Using cannabis can have a big impact on your physical and mental health—for better, and sometimes for worse. That’s why it’s important to consult a healthcare provider before experimenting.
Here at GreenState, cannabis clinician Dr. Leigh Vinocur is here to answer your questions on healthy living with cannabis.
Editor’s Note: The answer to this question is meant to supplement, not replace, advice, diagnoses, and treatment from a healthcare provider. Always consult a medical professional when using cannabis for medicinal purposes, and do not disregard the advice of your healthcare provider because of anything you may read in this article.
Q: When it comes to medical cannabis, do strains matter?
A: This is an interesting question because I often hear from my patients that the dispensary staff are pushing specific strains for certain medical problems. But scientifically speaking, I don’t believe it is that simple and we probably have not advanced the science to that point yet. Today the most precise way to classify cannabis, especially for medical use, is based on the chemical characteristics of the cannabinoids themselves. And in a prior article that I contributed to GreenState, I discussed how modern genetic testing has shown strain inconsistencies and really while there were 2 genetic subtypes these did not correspond to Sativa, Indica or hybrids, nor the names these strains that we see in dispensaries today.
Remember it wasn’t until the 1960s, when Dr. Raphael Mechoulam discovered THC, that we even knew what the chemical compounds in cannabis were. Prior to our modern era the classification and taxonomy (naming) of cannabis had been quite a controversial debate since the 18th century when Swedish botanist Carl Linnaeus named Cannabis sativa L proclaiming it a single species, while Jean-Baptiste Lamarck, the father of evolutionary biology, described a strain from India, which he claimed was a second species C. indica Lam. Obviously back in that time, biologists and botanist had only morphologic features, called phenotypes in genetics, to go by when classifying these plants, meaning the outer characteristics such as the shape of the leaves or the height of the plant.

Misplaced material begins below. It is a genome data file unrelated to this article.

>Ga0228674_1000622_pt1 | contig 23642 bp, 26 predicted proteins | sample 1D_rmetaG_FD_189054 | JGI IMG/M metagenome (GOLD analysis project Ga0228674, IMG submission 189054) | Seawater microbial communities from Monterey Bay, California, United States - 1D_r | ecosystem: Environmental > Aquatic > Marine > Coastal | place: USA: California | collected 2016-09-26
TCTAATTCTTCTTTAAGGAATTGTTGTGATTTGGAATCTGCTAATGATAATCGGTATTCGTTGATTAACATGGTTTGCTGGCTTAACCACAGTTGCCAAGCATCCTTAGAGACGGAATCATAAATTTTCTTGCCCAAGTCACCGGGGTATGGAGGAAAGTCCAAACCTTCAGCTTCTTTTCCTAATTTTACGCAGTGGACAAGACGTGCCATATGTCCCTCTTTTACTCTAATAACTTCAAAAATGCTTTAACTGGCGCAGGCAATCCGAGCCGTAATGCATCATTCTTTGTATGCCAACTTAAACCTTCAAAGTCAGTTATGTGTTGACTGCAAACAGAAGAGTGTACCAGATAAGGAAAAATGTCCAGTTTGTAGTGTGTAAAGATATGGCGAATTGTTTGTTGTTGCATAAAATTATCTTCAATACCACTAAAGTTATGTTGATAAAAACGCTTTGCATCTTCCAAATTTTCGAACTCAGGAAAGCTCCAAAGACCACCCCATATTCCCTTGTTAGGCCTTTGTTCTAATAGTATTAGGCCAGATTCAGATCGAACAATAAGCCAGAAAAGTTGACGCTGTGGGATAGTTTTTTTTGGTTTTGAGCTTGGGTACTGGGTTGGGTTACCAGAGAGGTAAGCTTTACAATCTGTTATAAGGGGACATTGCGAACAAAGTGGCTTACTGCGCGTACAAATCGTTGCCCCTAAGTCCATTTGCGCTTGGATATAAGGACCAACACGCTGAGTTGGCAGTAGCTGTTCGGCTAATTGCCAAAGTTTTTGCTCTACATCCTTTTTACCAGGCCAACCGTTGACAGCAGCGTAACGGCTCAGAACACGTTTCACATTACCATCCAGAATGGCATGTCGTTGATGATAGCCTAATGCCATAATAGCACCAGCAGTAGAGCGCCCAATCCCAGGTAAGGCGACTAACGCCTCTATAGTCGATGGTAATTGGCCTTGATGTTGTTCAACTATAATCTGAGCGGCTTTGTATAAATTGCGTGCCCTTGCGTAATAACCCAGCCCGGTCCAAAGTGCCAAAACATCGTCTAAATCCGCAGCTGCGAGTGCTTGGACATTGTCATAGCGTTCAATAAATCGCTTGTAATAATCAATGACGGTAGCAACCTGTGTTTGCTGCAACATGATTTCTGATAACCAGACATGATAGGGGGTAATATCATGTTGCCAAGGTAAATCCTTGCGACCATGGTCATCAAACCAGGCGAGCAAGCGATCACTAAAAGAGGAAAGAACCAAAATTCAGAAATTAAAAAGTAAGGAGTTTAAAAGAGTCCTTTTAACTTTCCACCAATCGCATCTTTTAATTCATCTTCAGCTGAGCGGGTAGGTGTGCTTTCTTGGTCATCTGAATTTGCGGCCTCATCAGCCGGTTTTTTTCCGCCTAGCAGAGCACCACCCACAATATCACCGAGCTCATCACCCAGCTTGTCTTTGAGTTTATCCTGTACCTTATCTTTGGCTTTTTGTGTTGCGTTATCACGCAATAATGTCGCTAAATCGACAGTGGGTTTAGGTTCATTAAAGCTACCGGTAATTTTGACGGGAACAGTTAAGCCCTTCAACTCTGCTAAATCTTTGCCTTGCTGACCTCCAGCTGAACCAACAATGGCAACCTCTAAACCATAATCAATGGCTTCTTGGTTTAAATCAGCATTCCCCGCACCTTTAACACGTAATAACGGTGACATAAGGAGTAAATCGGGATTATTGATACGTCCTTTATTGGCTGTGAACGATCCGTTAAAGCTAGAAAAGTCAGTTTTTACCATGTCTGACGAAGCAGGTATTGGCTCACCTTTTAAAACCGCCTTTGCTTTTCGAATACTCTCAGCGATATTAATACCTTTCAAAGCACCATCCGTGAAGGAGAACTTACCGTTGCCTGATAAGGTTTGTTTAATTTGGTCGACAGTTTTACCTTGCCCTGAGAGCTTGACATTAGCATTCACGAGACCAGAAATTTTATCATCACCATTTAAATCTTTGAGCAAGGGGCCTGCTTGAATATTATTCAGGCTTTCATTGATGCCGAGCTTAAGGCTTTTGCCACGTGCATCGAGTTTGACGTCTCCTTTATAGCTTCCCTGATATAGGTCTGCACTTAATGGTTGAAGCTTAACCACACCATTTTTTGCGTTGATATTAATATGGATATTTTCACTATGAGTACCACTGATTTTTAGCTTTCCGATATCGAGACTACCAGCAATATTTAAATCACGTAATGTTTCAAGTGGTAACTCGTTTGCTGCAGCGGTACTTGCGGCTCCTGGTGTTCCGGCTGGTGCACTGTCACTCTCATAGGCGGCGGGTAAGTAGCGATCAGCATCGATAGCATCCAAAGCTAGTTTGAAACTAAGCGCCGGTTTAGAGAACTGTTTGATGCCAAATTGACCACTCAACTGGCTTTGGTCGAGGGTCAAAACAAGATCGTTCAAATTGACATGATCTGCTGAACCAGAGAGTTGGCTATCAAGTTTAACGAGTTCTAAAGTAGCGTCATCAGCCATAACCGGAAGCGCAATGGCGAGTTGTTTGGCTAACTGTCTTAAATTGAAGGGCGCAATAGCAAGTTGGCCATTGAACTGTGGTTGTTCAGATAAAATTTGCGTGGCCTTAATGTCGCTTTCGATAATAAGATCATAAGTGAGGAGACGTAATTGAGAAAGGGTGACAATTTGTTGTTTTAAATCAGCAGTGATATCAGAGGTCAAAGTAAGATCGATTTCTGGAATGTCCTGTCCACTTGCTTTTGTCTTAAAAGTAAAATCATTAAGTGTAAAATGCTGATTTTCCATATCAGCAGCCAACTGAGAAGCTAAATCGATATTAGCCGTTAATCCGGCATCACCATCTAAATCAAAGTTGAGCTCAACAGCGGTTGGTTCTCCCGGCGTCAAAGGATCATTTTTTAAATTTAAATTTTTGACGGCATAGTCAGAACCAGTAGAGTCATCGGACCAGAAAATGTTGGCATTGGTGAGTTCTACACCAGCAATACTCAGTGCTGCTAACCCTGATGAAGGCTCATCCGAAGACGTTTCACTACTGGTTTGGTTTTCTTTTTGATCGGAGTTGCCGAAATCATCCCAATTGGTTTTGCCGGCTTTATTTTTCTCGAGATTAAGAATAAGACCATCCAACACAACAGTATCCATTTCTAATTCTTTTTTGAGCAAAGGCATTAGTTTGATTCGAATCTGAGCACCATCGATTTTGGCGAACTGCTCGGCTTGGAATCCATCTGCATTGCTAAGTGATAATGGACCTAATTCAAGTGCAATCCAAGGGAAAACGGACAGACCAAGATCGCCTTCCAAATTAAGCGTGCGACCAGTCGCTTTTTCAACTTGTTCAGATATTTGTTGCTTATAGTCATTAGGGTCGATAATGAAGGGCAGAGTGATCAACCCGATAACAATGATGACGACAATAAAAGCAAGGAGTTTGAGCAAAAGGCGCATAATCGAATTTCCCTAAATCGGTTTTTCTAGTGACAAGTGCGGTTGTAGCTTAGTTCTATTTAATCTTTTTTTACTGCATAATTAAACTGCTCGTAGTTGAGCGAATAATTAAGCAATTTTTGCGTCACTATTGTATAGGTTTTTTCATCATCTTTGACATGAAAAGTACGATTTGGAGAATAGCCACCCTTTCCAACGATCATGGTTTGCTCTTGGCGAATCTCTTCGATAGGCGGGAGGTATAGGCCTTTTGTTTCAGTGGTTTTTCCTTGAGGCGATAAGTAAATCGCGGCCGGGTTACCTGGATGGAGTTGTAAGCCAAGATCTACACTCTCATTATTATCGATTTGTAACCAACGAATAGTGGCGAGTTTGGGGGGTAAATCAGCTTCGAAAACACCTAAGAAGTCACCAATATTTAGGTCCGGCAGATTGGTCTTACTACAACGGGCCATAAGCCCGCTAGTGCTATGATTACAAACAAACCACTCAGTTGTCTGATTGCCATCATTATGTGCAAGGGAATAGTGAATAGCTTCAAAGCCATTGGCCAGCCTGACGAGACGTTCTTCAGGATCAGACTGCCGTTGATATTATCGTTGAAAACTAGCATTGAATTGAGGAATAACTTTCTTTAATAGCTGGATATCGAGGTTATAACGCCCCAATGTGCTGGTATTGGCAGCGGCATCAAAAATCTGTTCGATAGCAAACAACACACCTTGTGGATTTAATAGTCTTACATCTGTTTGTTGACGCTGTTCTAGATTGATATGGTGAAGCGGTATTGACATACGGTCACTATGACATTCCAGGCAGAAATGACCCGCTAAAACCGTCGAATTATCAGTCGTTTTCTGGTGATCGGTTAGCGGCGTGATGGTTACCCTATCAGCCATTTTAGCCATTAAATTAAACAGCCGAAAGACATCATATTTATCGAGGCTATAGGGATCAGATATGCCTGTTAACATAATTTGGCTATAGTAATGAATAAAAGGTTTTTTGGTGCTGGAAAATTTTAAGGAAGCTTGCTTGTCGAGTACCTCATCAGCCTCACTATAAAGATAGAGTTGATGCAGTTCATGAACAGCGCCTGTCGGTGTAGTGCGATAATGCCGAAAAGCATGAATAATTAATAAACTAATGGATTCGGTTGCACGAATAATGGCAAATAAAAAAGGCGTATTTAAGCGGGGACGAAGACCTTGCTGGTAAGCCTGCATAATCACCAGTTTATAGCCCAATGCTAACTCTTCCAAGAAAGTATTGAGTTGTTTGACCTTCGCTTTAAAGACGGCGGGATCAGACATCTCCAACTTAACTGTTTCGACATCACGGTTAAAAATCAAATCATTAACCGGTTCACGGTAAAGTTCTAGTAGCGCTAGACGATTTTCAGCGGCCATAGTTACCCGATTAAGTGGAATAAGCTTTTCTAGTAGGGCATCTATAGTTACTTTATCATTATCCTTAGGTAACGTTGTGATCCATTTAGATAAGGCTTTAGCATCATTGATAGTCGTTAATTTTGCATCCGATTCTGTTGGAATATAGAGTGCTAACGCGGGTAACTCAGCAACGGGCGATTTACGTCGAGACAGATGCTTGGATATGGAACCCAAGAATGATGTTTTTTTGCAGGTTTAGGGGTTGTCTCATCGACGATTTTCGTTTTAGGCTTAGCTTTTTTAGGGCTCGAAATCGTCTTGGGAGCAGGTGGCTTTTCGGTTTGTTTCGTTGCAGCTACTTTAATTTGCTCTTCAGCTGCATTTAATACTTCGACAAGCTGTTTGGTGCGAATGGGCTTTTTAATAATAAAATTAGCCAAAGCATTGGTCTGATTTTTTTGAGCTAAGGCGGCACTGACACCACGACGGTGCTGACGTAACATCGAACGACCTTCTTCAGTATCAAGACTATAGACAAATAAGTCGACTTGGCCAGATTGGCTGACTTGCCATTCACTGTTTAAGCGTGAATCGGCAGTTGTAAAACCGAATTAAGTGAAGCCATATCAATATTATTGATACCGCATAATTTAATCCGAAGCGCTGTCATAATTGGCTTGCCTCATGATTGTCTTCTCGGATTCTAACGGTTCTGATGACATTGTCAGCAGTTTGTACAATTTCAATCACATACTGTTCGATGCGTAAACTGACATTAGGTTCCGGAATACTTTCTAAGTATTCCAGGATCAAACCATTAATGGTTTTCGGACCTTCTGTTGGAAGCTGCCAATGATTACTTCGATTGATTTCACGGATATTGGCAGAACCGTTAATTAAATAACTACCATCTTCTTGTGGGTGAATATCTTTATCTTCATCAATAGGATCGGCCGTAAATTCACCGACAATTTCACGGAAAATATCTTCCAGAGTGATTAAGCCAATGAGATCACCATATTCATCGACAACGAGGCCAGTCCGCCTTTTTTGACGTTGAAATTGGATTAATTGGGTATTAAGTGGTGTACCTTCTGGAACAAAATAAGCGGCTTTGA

Sativa had narrow pointy leaves with no pattern on them, described as lighter green and was taller and slender reaching up to 8-12 feet in height. Whereas, Indica had broad roundish dark blue-green leaves with a marble-like pattern on them as well as being a bushier shorter plant usually not more than 3-6 feet in height. But even in the 18th century Lamarck noted Indica when consumed, seemed to have greater intoxicating effects when compared with Sativa.
Complicating matters even more, is the fact that cannabis is one of the oldest cultivated plants that humans have used for food, fiber and medicine, some accounts dating back 5000 years. That means that early man may have had a hand inadvertently causing natural selection in wild population landraces, meaning the local cultivar, as they migrated throughout the globe, as well as modern man intentionally crossbreeding plants for desired cannabinoid traits today. That is why today those morphologic distinctions especially between Sativa and Indica and their hybrids mean even less, as modern cannabis has been crossbred for many years now, mainly for its THC content.